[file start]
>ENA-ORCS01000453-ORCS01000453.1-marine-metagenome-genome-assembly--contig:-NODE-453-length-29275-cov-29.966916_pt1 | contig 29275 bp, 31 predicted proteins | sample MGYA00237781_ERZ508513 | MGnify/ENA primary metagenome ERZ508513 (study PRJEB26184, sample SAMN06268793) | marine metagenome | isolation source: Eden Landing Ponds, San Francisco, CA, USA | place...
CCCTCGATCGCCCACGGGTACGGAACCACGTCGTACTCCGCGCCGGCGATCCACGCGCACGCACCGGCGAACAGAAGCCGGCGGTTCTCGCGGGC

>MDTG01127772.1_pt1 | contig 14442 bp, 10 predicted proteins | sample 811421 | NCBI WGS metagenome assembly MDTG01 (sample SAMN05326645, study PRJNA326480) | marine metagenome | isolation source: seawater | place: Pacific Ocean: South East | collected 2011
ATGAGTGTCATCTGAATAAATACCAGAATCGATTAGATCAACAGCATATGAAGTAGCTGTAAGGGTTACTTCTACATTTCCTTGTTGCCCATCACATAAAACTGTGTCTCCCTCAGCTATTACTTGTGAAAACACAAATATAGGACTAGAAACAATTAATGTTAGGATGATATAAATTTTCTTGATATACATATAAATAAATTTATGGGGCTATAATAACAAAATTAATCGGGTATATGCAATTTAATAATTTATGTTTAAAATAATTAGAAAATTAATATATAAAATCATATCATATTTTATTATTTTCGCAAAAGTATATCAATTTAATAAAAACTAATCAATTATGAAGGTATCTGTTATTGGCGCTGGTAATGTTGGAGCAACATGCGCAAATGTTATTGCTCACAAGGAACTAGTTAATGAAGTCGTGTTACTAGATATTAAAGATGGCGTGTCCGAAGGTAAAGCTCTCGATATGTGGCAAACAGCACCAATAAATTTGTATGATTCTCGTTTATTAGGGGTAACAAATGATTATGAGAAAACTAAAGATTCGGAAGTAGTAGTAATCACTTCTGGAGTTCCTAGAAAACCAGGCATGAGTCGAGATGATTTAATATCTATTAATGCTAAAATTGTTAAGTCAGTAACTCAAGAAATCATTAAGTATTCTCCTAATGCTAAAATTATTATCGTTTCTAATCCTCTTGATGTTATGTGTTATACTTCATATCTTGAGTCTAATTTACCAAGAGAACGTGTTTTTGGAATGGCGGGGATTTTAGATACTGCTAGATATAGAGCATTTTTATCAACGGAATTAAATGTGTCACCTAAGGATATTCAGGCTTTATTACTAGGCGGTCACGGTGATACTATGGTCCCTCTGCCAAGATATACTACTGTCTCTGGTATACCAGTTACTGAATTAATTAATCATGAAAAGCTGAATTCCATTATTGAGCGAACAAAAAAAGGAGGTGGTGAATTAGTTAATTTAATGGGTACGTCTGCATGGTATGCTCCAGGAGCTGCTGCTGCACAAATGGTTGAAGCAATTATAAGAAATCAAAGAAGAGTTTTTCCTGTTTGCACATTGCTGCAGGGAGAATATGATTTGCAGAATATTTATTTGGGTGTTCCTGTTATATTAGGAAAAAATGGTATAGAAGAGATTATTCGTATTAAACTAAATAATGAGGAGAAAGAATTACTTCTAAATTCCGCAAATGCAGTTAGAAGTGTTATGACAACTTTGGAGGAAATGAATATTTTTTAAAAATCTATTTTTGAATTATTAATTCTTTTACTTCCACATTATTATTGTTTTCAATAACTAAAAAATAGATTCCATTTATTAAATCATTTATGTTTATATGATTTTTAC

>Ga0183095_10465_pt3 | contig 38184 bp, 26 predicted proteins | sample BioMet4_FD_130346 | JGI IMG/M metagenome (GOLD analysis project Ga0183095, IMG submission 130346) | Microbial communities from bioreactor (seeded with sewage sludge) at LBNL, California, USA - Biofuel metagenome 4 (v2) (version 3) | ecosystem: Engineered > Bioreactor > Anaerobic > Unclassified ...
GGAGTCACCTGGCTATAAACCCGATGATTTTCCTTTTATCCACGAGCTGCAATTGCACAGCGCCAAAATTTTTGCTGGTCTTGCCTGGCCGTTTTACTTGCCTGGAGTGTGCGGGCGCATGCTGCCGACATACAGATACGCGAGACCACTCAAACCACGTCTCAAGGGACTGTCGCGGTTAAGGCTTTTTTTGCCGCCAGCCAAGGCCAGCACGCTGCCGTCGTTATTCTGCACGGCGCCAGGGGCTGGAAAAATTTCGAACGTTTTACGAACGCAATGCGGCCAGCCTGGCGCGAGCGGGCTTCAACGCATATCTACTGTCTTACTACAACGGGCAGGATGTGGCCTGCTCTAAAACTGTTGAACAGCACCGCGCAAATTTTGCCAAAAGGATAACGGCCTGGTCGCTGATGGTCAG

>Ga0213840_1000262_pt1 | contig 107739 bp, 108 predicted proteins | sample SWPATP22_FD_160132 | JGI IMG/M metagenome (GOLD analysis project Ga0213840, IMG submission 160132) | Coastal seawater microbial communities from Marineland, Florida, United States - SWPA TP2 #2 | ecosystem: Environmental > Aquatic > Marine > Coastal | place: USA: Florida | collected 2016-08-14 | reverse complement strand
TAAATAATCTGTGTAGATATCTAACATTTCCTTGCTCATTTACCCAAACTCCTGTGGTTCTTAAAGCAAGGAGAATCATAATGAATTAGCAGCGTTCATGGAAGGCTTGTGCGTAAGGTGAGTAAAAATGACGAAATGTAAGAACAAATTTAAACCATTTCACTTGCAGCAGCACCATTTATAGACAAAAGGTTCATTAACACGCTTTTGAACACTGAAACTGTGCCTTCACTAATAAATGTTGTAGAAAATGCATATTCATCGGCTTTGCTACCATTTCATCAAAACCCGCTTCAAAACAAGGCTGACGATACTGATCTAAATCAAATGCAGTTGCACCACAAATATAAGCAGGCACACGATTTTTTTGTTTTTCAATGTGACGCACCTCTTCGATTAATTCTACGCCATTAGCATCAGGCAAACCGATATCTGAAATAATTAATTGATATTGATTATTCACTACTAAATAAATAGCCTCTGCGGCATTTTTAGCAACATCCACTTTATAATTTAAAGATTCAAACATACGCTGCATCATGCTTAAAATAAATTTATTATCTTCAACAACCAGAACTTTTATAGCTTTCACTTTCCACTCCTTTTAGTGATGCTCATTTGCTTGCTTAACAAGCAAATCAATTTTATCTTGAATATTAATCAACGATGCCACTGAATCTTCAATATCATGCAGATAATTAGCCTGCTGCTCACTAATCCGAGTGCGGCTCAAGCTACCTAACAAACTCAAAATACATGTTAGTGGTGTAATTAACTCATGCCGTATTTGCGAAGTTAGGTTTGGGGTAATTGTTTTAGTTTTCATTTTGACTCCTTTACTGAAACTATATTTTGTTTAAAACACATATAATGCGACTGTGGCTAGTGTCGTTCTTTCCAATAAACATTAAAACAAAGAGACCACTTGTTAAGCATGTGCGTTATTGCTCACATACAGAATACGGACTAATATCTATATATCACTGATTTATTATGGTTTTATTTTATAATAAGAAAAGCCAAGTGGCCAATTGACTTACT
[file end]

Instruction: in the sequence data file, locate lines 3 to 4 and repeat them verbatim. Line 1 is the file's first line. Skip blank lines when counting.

>MDTG01127772.1_pt1 | contig 14442 bp, 10 predicted proteins | sample 811421 | NCBI WGS metagenome assembly MDTG01 (sample SAMN05326645, study PRJNA326480) | marine metagenome | isolation source: seawater | place: Pacific Ocean: South East | collected 2011
ATGAGTGTCATCTGAATAAATACCAGAATCGATTAGATCAACAGCATATGAAGTAGCTGTAAGGGTTACTTCTACATTTCCTTGTTGCCCATCACATAAAACTGTGTCTCCCTCAGCTATTACTTGTGAAAACACAAATATAGGACTAGAAACAATTAATGTTAGGATGATATAAATTTTCTTGATATACATATAAATAAATTTATGGGGCTATAATAACAAAATTAATCGGGTATATGCAATTTAATAATTTATGTTTAAAATAATTAGAAAATTAATATATAAAATCATATCATATTTTATTATTTTCGCAAAAGTATATCAATTTAATAAAAACTAATCAATTATGAAGGTATCTGTTATTGGCGCTGGTAATGTTGGAGCAACATGCGCAAATGTTATTGCTCACAAGGAACTAGTTAATGAAGTCGTGTTACTAGATATTAAAGATGGCGTGTCCGAAGGTAAAGCTCTCGATATGTGGCAAACAGCACCAATAAATTTGTATGATTCTCGTTTATTAGGGGTAACAAATGATTATGAGAAAACTAAAGATTCGGAAGTAGTAGTAATCACTTCTGGAGTTCCTAGAAAACCAGGCATGAGTCGAGATGATTTAATATCTATTAATGCTAAAATTGTTAAGTCAGTAACTCAAGAAATCATTAAGTATTCTCCTAATGCTAAAATTATTATCGTTTCTAATCCTCTTGATGTTATGTGTTATACTTCATATCTTGAGTCTAATTTACCAAGAGAACGTGTTTTTGGAATGGCGGGGATTTTAGATACTGCTAGATATAGAGCATTTTTATCAACGGAATTAAATGTGTCACCTAAGGATATTCAGGCTTTATTACTAGGCGGTCACGGTGATACTATGGTCCCTCTGCCAAGATATACTACTGTCTCTGGTATACCAGTTACTGAATTAATTAATCATGAAAAGCTGAATTCCATTATTGAGCGAACAAAAAAAGGAGGTGGTGAATTAGTTAATTTAATGGGTACGTCTGCATGGTATGCTCCAGGAGCTGCTGCTGCACAAATGGTTGAAGCAATTATAAGAAATCAAAGAAGAGTTTTTCCTGTTTGCACATTGCTGCAGGGAGAATATGATTTGCAGAATATTTATTTGGGTGTTCCTGTTATATTAGGAAAAAATGGTATAGAAGAGATTATTCGTATTAAACTAAATAATGAGGAGAAAGAATTACTTCTAAATTCCGCAAATGCAGTTAGAAGTGTTATGACAACTTTGGAGGAAATGAATATTTTTTAAAAATCTATTTTTGAATTATTAATTCTTTTACTTCCACATTATTATTGTTTTCAATAACTAAAAAATAGATTCCATTTATTAAATCATTTATGTTTATATGATTTTTAC